A total of 110 tumor tissues from 90 patients were used to create paraffin blocks. Thereafter, paraffin blocks were sectioned at a thickness of 4 µm on the slide and incubated at 60 °C for 45-60 min until the paraffin on the slide melted. The sections were then placed into the LEICA Bond Max device and stained.

 Patients included herein were divided into two groups according to WHO 2016 criteria: low-grade (LG) patients (those with grade I disease) and high-grade (HG) patients (those with grade II and III disease).

 The technical characteristics of the method used for the primary antibody were as follows: manufacturer, EMD Millipore; product code, ABE2075; antibody name, TERT (Polyclonal); operating dilution, 1:100; antigen retrieval method, LEICA ER1 (Citrate) 30 min; antibody incubation time, 1 h; used device, LEICA Bond Max. The technical characteristics of the method used for the secondary kit were as follows: manufacturer, LEICA; product code, DS9800; kit name, Bond Polymer Refine Detection DAB.

 The hTERT index was assessed using an image analyzer (Lucia 32G/Mutech; Nikon, Japan) in 10 fields (×20 lens) and semi-quantitatively graded for anti-TERT antigen through immunohistochemical staining expressed as the percentage of positive cells. All patients were classified into five different groups according to the presence and percentage of hTERT-labeled cells. A zero positive value was given when no stained cell was present. Moreover, a staining rate of 1%-10% was evaluated as one-positive; 11%-30% as two-positive, 31%-60% as three-positive, and 61% and more as four-positive [13]. This study examined the presence of anti-hTERT antigen in immunohistochemical staining (Figures 1A-1D).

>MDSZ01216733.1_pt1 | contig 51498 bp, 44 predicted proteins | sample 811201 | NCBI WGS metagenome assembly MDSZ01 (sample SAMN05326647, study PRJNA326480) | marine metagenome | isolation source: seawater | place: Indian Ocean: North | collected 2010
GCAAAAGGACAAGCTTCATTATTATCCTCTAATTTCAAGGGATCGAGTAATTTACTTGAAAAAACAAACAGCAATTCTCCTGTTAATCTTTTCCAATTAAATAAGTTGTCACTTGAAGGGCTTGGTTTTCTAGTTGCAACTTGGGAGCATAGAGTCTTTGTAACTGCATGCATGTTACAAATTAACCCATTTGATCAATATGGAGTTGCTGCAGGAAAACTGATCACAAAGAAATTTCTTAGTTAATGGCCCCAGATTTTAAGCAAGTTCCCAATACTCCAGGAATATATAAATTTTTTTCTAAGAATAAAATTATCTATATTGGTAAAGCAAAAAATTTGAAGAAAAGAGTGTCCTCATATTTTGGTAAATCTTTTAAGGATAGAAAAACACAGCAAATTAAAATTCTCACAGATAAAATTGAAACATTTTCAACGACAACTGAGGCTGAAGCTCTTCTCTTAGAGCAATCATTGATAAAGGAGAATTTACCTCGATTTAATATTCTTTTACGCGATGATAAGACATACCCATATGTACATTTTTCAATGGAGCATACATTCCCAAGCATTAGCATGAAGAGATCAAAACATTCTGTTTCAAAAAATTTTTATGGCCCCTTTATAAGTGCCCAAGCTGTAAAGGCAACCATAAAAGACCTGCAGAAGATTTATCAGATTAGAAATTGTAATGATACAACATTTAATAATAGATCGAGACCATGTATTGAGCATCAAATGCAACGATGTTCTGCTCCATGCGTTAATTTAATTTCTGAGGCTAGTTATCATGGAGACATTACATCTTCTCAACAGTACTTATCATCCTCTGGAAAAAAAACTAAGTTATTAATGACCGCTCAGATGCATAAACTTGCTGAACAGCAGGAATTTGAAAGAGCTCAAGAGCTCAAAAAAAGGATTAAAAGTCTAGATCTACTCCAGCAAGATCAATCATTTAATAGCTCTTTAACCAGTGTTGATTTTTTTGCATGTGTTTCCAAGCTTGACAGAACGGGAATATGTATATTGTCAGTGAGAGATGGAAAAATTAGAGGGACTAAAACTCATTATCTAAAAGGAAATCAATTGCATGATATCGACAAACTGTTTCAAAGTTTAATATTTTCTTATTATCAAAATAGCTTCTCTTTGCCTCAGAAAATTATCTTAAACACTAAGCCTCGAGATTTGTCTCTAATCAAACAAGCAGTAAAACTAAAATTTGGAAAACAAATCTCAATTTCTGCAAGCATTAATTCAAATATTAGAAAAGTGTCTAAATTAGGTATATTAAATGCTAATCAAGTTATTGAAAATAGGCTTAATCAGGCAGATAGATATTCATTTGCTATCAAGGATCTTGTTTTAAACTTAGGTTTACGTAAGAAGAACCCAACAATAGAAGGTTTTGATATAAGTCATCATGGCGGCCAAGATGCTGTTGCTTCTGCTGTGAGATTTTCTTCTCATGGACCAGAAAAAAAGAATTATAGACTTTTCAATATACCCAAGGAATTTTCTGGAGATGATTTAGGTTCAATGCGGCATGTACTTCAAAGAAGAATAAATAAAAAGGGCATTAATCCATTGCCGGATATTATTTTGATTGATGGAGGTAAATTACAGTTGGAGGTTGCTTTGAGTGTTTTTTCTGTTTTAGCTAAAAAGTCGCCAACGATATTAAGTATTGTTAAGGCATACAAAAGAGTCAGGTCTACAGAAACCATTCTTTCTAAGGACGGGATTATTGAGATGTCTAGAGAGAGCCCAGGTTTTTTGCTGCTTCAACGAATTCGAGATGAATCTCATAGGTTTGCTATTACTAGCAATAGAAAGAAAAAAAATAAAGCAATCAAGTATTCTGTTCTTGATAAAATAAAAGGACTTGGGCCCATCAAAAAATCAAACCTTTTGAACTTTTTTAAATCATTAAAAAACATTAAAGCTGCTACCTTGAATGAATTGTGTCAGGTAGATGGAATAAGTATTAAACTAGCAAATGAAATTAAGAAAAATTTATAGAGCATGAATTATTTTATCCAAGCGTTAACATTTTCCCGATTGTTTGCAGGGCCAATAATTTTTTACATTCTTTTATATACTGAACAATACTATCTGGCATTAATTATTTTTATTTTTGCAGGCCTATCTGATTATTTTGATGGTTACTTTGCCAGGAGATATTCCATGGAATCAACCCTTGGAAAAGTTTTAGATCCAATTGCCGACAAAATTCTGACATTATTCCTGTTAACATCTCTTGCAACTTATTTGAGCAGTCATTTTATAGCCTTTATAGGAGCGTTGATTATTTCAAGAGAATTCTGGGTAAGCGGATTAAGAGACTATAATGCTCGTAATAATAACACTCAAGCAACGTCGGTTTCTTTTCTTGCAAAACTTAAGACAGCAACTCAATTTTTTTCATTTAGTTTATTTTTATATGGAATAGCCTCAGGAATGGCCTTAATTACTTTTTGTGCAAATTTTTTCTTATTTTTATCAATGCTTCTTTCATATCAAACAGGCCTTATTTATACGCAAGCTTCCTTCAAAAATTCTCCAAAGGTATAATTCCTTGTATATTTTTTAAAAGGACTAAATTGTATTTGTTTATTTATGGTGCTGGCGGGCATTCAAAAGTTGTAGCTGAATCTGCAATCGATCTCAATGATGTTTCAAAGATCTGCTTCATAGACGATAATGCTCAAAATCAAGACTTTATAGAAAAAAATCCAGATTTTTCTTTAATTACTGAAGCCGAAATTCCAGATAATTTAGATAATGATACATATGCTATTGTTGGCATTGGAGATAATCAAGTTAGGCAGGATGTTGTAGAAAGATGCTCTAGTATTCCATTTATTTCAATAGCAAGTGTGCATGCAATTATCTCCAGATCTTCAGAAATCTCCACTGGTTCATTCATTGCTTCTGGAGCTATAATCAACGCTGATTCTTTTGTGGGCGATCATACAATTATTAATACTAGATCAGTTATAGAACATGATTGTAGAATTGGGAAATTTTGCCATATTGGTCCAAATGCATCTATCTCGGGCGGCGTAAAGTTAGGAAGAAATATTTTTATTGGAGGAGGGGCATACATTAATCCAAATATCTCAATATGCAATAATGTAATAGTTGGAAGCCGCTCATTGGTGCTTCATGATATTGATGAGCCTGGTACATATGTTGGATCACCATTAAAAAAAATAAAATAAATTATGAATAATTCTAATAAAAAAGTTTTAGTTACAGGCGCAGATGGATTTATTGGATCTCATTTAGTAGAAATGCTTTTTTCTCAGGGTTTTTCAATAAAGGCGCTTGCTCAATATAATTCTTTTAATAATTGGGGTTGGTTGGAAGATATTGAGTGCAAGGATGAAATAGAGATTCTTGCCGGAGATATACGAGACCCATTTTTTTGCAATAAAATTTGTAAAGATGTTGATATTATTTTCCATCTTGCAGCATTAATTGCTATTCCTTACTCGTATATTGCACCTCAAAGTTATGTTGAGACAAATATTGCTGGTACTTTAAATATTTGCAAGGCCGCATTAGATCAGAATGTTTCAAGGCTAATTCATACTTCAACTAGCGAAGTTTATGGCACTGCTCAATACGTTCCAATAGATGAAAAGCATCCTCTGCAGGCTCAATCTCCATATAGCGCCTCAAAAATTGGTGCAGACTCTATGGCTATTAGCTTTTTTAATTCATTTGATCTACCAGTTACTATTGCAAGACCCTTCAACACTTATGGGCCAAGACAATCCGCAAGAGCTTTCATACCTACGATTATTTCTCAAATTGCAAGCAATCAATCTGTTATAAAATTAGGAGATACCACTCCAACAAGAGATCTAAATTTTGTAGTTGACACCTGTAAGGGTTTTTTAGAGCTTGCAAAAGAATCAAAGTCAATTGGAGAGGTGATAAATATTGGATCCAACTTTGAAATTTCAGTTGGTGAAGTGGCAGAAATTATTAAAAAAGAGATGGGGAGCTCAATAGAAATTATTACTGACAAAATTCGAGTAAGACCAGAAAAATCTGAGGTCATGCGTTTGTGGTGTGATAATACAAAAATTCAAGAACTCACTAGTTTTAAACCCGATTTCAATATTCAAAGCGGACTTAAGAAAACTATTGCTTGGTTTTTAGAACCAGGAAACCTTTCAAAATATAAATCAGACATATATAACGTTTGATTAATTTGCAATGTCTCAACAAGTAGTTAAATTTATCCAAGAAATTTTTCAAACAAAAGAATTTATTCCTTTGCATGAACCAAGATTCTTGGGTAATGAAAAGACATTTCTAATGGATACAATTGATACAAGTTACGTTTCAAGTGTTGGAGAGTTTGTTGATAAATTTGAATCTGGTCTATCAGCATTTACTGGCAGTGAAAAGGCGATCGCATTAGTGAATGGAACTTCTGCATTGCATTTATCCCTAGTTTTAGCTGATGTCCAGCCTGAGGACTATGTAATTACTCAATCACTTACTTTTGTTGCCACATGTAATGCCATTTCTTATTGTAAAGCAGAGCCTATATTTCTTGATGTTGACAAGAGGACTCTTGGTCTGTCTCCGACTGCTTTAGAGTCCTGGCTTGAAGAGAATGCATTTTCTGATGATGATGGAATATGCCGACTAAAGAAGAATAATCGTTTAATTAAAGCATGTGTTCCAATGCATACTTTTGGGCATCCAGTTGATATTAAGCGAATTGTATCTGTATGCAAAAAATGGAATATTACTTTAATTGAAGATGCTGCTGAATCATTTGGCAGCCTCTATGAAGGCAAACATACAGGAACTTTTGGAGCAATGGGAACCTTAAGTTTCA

All statistical analyses were performed using SPSS version 11 software (SPSS Inc., Chicago, IL, USA). The normality of the variable distribution was examined using visual and analytical methods (Kolmogorov-Smirnov/Shapiro-Wilk tests). Normally distributed descriptive variables were presented as means and standard deviations. Parameters in 2 × 2 cross-tabulations were compared using the Pearson, chi-square, and Fisher exact tests. Bonferroni correction and post-hoc analyses were performed in more than 2 × 2 tabulations. A 5% overall probability for a type I error was used to determine statistical significance.

Results

A total of 90 patients were included herein. All meningiomas were Simpson Grade I to III resected. Reoperation was performed in 16 (17.8%) patients, among whom 12 and four underwent two and three surgeries, respectively. Among the 90 patients, 54 (60%), 28 (31.1%), and eight (8.9%) had grades I, II, and III diseases, respectively (Table 1).

Sex n (%)
  Female 50 (55.5%)
  Male 40 (44.5%)
WHO grade n (%)
  Grade I 54 (60%)
  Grade II 28 (31.1%)
  Grade III 8 (8.9%)
Tumor localization n (%)
  Anterior fossa 7 (7.7%)
  Middle fossa 6 (6.6%)
  Posterior fossa 11 (12.2%)
  Convexity